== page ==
Japan Nuclear Crisis Raises Doubts In France
MELISSA BLOCK, host:
The nuclear crisis in Japan is also raising questions in France. The country gets nearly 80 percent of its electricity from nuclear power. That makes it the most nuclear-energy-dependent nation in the world.
And until now, nuclear power had broad public support in France. Eleanor Beardsley reports.
Unidentified Woman #1: (Speaking foreign language).
ELEANOR BEARDSLEY: Since the earthquake and tsunami that damaged the Fukushima Daiichi plant, the French public has watched in disbelief as frightening scenes of the destroyed reactor fill the nightly news.
A recent poll now shows that 57 percent of French people say they believe the country should end its reliance on nuclear energy. And for the first time ever, the French nuclear safety watchdog said that nobody can guarantee that there will never be a nuclear accident in France.
That is an amazing change of tone for the French nuclear industry, says Yves Cochet, a parliamentarian with the Green Party.
Mr. YVES COCHET (Member of Parliament, France): (Through translator) For 30 years we have been hearing how France is the world nuclear champion and there couldn't possibly be a serious accident. Now they admit it's possible. They seem a little less arrogant, and it's about time.
BEARDSLEY: The French nuclear industry dates back to the 1950s, a legacy of President Charles de Gaulle. After building atomic bombs, France turned its attentions toward nuclear energy.
For decades, politicians from across the political mainstream have supported nuclear power. And that's why it has been so difficult for the French to be against nuclear energy, says Bernard Laponche, a nuclear physicist who once worked on French reactors.
Mr. BERNARD LAPONCHE (Nuclear Physicist): We have so much nuclear, they feel that it's impossible to do something different. And also, the government pretended for half a century that it was independence, French independence of energy, which is totally wrong because we are very much dependent on oil.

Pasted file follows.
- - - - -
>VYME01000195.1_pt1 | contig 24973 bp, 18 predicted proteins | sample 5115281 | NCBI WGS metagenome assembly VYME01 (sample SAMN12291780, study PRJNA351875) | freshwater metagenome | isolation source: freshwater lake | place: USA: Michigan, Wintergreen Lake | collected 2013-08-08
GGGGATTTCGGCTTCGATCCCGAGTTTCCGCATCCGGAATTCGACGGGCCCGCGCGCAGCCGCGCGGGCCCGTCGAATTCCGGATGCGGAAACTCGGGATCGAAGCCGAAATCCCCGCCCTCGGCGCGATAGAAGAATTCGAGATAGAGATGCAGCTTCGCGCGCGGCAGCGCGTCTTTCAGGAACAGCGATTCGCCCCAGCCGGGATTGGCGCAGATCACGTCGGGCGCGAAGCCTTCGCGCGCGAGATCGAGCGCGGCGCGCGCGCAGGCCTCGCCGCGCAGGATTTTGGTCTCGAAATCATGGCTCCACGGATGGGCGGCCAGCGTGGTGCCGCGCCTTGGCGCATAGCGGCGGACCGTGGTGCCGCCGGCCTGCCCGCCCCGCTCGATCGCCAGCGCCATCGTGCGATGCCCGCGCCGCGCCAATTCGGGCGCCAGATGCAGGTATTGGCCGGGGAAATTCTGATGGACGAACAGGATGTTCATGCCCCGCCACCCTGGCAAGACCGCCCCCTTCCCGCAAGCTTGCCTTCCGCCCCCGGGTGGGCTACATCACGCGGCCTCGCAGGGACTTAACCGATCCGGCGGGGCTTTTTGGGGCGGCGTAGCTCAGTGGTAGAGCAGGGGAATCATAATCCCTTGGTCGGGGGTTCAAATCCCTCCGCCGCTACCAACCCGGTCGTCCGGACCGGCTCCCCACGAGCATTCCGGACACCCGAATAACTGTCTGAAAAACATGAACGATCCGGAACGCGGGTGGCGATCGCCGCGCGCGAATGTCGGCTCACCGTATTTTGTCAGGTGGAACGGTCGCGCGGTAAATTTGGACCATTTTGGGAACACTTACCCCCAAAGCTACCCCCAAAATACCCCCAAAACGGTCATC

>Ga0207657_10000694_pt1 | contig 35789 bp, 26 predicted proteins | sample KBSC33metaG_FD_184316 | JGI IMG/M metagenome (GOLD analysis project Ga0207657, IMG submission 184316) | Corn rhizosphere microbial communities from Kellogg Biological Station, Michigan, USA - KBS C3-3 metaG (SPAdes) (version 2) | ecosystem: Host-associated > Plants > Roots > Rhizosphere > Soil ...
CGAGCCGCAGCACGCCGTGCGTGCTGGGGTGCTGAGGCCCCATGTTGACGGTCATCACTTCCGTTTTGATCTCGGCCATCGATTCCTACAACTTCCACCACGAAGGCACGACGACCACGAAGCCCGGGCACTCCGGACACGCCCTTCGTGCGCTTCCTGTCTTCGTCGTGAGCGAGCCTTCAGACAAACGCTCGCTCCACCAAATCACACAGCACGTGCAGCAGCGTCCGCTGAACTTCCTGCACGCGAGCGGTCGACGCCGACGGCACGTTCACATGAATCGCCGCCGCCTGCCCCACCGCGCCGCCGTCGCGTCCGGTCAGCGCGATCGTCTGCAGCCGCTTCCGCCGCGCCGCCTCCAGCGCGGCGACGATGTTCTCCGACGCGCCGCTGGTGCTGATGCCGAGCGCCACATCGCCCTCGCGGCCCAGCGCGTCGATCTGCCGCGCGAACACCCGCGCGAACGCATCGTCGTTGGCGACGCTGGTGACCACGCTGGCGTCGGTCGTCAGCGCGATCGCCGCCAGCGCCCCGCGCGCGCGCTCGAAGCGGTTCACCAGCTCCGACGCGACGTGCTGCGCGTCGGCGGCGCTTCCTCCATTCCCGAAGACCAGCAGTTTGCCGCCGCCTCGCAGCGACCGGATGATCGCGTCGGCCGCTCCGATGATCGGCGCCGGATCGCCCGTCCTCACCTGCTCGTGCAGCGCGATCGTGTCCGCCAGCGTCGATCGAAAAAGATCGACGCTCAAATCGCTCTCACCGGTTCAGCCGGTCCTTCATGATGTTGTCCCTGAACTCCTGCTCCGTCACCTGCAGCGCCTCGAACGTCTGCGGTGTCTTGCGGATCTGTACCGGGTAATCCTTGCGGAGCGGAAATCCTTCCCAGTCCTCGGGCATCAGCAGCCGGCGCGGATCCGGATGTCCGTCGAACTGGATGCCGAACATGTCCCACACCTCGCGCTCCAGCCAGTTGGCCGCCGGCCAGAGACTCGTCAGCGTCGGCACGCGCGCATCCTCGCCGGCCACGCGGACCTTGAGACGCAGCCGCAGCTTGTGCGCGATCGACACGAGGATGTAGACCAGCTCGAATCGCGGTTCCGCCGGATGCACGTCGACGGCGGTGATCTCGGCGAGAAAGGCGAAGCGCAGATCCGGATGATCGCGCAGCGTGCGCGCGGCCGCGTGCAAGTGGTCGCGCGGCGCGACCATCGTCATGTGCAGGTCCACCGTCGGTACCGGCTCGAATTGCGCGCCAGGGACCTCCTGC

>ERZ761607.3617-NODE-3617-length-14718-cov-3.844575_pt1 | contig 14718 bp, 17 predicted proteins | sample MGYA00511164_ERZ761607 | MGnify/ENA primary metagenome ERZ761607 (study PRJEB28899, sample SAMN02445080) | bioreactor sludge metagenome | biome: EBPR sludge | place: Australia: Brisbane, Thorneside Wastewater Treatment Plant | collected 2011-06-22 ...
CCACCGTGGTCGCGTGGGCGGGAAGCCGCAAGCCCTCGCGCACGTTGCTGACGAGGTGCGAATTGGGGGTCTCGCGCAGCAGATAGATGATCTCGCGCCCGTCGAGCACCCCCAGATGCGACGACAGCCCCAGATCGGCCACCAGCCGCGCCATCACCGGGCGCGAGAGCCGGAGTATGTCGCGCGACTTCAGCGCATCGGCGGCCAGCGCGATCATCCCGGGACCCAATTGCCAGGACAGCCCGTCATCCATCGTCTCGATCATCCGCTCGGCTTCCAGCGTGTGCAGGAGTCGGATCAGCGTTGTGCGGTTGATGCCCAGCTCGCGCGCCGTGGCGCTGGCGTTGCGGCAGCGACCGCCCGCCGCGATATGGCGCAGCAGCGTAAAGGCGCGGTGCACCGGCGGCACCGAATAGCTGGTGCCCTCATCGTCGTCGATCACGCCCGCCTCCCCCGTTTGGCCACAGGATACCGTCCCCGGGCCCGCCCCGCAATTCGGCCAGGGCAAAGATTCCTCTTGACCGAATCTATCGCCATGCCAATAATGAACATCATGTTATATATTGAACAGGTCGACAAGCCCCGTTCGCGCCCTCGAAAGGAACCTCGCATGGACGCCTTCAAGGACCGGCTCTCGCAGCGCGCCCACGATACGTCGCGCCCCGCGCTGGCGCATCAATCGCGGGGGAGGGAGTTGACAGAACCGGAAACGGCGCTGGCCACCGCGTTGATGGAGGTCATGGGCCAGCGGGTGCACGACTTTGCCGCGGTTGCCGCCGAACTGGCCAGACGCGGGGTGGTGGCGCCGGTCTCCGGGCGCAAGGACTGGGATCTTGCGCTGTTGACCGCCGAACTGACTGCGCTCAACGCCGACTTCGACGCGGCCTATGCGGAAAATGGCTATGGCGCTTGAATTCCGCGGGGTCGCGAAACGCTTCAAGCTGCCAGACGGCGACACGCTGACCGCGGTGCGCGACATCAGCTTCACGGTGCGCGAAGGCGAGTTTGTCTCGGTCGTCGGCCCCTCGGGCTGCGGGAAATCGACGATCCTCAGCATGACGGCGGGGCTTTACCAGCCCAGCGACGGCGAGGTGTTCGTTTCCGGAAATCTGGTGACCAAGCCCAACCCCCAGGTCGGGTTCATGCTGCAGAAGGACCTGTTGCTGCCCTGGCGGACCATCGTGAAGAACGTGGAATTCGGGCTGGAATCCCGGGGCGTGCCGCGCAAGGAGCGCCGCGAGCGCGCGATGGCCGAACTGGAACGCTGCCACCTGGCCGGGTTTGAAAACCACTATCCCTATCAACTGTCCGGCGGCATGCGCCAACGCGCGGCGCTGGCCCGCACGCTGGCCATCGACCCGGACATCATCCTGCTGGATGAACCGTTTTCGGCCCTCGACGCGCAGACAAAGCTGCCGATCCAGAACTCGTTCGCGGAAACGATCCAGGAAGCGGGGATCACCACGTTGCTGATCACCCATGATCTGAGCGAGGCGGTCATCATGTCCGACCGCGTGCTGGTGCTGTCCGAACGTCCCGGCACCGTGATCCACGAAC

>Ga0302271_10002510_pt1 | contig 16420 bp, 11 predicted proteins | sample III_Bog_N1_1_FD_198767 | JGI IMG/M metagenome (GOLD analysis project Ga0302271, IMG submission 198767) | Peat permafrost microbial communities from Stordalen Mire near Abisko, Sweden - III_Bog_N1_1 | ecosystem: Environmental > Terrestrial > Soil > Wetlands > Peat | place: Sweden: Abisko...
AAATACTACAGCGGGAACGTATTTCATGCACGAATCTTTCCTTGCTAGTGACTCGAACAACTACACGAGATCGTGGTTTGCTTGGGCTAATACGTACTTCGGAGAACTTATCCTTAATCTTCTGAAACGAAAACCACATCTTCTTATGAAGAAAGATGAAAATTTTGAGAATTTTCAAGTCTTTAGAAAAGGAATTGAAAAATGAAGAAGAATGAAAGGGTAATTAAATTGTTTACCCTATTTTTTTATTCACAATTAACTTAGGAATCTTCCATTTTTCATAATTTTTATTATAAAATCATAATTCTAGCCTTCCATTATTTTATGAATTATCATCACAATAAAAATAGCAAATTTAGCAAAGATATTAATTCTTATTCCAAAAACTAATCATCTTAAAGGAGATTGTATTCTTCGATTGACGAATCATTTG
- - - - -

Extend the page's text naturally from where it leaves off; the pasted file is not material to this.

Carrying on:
BEARDSLEY: President Nicolas Sarkozy promised France would draw the necessary lessons from the Japanese disaster.
President NICOLAS SARKOZY (France): (Speaking foreign language).
BEARDSLEY: He called for stress tests at all 58 of the country's nuclear reactors. But Sarkozy said France would continue to rely on nuclear energy, calling it a pillar of the country's energy policy.
Mr. BERTRAND BARRE: Is nuclear power safe? There is no answer to that blunt question.
BEARDSLEY: That's Bertrand Barre, a consultant with French nuclear reactor builder Areva.
Mr. BARRE: Are we doing what's needed to make nuclear power safe? And the answer is: Indeed, when moving from generation two to generation three, we are increasing a lot the safety of nuclear plants.
BEARDSLEY: Barre says third-generation reactors are much safer than current ones and will be able to withstand natural disasters and terrorist attacks.
But nuclear physicist Laponche says you don't need a serious accident to have a disaster. Just take the nuclear plant in Nogent sur Seine, he says.
The sleepy town of Nogent sur Seine lies along the banks of the Seine River. Two giant cooling towers seem out of place in this bucolic setting. Laponche says even a mild accident at this plant could be devastating because Nogent sur Seine lies 50 miles upriver from the city of Paris and its 12 million inhabitants.
Many people in Nogent sur Seine, like Arlette Mayer, say the plant has been good for the town, providing jobs and income.
Ms. ARLETTE MAYER: (Speaking foreign language)
BEARDSLEY: And we need nuclear for electricity, says Mayer. I'm not a bit worried. I have total confidence in the authorities.
Unidentified Man #2: (Speaking foreign language)
BEARDSLEY: Still, since the accident in Japan, others say they're not so sure anymore. Three retirees sit on a bench in the shade. Some of us are scared now, they admit.
Laponche says that while attitudes at the state level have not changed, the French people, the media and some political parties are beginning to truly question France's nuclear dependence.
For NPR News, I'm Eleanor Beardsley in Paris.
NPR transcripts are created on a rush deadline by a contractor for NPR, and accuracy and availability may vary. This text may not be in its final form and may be updated or revised in the future. Please be aware that the authoritative record of NPR's programming is the audio.